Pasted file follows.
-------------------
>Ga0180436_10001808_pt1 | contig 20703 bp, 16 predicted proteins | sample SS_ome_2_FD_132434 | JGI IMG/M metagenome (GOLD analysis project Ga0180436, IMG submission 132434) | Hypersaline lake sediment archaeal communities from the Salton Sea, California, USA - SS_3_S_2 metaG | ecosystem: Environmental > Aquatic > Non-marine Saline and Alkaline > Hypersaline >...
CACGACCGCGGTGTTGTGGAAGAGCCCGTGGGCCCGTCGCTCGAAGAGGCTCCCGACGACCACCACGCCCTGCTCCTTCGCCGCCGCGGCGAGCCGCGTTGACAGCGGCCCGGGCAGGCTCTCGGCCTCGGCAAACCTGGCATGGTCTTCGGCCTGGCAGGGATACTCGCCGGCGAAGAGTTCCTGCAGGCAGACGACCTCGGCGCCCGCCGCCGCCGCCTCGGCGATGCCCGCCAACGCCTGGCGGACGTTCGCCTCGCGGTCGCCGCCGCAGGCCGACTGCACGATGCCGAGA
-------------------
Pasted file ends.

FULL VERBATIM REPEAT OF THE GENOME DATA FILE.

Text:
>Ga0180436_10001808_pt1 | contig 20703 bp, 16 predicted proteins | sample SS_ome_2_FD_132434 | JGI IMG/M metagenome (GOLD analysis project Ga0180436, IMG submission 132434) | Hypersaline lake sediment archaeal communities from the Salton Sea, California, USA - SS_3_S_2 metaG | ecosystem: Environmental > Aquatic > Non-marine Saline and Alkaline > Hypersaline >...
CACGACCGCGGTGTTGTGGAAGAGCCCGTGGGCCCGTCGCTCGAAGAGGCTCCCGACGACCACCACGCCCTGCTCCTTCGCCGCCGCGGCGAGCCGCGTTGACAGCGGCCCGGGCAGGCTCTCGGCCTCGGCAAACCTGGCATGGTCTTCGGCCTGGCAGGGATACTCGCCGGCGAAGAGTTCCTGCAGGCAGACGACCTCGGCGCCCGCCGCCGCCGCCTCGGCGATGCCCGCCAACGCCTGGCGGACGTTCGCCTCGCGGTCGCCGCCGCAGGCCGACTGCACGATGCCGAGA